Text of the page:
At some seldom times when he designed to dine in the hall, he would turn to the left hand, & go out into the street, where making a stop, when he found his mistake, would hastily turn back, & then sometimes instead of going into the hall, would return to his chamber again…
In his chamber he walked so very much that you might have thought him to be educated at Athens among the Aristotelian sects. His brick furnaces… he made & altered himself, without troubling a bricklayer. He very seldom sat by the fire in his chamber, excepting that long frosty winter, which made him creep to it against his will.
I can’t say I ever saw him wear a nightgown, but his wearing clothes that he put off at night – at night, do I say, yea rather towards the morning – he put on again at his rising. He never slept in the daytime, that I ever perceived. I believe he grudged that short time he spent in eating & sleeping… In a morning he seemed to be as much refreshed with his few hours sleep, as though he had taken a whole night’s rest. He kept neither dog nor cat in his chamber, which made well for the old woman his bed-maker, she faring much the better for it, for in a morning she has sometimes found both dinner & supper scarcely tasted of, which the old woman has very pleasantly & mumpingly gone away with… His behaviour was mild & meek, without anger, peevishness or passion, so free from that that you might take him for a Stoic. I have seen a small pasteboard box in his study set against the open window, no less as one might suppose than 1000 guineas in it crowded edgeways; whether this was suspicion or carelessness I cannot say, perhaps to try the fidelity of those about him. In winter time, he was a lover of apples, & sometimes at a night would eat a small roasted quince… When he was about 30 years of age, his gray hair was very comely, & his smiling countenance made him so much the more graceful.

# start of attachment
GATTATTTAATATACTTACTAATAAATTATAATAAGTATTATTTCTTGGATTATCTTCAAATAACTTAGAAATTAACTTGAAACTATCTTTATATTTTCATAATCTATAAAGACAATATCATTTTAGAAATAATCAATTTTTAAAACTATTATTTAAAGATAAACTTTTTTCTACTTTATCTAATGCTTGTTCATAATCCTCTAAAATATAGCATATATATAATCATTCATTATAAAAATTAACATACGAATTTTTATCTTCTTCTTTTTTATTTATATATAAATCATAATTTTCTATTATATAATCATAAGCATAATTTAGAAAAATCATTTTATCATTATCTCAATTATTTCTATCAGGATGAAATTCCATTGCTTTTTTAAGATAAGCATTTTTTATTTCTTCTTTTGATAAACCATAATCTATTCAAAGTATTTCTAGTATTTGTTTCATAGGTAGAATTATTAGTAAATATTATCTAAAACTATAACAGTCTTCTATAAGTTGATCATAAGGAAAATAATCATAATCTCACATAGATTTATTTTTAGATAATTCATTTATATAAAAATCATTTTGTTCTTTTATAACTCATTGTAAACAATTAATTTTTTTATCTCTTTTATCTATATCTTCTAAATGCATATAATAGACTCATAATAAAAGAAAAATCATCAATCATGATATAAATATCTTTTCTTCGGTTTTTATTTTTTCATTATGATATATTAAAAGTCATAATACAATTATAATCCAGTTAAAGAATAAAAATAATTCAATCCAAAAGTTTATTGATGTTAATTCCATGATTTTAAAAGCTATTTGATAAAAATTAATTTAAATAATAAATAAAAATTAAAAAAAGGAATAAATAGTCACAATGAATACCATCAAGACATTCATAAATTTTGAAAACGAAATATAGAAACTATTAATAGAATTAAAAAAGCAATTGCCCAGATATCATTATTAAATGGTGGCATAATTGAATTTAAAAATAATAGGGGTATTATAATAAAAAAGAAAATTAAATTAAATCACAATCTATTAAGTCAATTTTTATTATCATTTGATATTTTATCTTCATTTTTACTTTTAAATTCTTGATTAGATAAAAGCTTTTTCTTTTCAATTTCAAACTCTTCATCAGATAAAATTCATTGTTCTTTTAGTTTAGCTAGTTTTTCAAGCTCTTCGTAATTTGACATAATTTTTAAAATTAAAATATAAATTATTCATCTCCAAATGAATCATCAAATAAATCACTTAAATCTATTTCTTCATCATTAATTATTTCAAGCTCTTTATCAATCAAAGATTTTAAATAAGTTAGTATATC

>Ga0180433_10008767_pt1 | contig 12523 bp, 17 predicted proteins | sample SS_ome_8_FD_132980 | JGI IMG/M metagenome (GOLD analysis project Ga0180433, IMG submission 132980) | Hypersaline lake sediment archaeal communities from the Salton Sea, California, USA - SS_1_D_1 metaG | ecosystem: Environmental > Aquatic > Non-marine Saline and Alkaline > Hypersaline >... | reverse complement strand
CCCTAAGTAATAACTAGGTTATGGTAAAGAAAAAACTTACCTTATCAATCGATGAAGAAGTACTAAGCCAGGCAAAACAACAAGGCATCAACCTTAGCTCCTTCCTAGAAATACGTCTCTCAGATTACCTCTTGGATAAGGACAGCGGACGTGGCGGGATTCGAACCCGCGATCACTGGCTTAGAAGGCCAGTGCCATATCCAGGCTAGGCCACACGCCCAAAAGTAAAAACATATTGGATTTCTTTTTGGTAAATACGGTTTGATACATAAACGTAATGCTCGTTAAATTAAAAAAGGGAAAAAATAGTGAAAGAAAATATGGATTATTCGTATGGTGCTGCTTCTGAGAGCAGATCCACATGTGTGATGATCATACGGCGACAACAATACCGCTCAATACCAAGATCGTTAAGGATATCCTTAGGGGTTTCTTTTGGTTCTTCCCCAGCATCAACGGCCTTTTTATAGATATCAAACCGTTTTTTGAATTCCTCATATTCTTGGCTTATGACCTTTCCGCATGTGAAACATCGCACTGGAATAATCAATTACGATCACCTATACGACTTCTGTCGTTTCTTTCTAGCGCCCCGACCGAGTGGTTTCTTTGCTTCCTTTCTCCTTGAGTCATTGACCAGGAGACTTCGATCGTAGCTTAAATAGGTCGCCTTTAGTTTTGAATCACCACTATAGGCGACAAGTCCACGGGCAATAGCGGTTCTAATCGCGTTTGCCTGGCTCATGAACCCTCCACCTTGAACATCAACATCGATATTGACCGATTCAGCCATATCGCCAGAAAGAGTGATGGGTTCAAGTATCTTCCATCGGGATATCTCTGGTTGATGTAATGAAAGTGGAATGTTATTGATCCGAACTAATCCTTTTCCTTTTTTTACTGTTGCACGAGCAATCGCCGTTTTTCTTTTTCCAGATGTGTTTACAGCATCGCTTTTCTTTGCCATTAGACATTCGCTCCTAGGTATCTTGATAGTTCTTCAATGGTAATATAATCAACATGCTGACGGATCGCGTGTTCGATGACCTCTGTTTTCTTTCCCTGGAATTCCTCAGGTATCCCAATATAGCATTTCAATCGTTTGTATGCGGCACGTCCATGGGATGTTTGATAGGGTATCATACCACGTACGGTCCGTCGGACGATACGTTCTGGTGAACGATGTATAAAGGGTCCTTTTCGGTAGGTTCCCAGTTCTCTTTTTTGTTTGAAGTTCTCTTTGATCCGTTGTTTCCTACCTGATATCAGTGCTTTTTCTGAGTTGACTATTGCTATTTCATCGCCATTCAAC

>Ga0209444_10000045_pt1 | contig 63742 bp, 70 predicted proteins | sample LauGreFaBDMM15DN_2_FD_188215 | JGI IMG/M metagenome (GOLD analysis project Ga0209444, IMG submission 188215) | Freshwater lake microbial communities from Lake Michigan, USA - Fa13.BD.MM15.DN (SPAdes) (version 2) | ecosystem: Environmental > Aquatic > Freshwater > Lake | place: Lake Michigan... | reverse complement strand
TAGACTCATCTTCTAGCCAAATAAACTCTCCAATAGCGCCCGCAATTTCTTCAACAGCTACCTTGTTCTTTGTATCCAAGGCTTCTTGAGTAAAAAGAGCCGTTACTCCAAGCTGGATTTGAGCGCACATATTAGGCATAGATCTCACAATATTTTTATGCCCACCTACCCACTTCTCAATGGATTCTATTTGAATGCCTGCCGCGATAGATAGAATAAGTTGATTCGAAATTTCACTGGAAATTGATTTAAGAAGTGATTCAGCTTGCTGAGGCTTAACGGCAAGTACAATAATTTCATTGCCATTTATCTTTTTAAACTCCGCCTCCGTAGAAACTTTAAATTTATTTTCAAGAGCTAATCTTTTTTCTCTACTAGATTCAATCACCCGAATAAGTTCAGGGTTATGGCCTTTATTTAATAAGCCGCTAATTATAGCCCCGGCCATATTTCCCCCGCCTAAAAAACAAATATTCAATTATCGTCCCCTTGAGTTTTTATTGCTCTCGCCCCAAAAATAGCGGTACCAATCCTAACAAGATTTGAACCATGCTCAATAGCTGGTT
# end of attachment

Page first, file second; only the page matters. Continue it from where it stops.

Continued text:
He was very charitable; few went empty handed from him… He commonly gave his poor relations (for no family is so rich, but there is some poor among them), when they applied themselves to him, no less than 5 guineas as they themselves have told me. He has given the porter many a shilling…
Could your honour pick some things out of this indigested mass worthy to be inserted into the life of so great, so good, & so illustrious a person as Sir Isaac Newton! it would be of infinite satisfaction…
Conduitt in fact had his own issues with “indigested mass” – although he did write a draft of Newton’s life, he never completed an actual biography. (His text was first published in 1806 by the Lincolnshire antiquarian Edmund Turnor.) In fact it would take until 1831, a century after Newton’s death, for the first full biography to be written, by scientist Sir David Brewster, drawing on the material Conduitt had compiled.
PS Various routes brought me to this research, including this piece by Mason Currey, who writes brilliantly about the daily habits of famous people:
Original letter here (I have modernised the spelling). Note: all dates in this article refer to the ‘old style’ Julian calendar.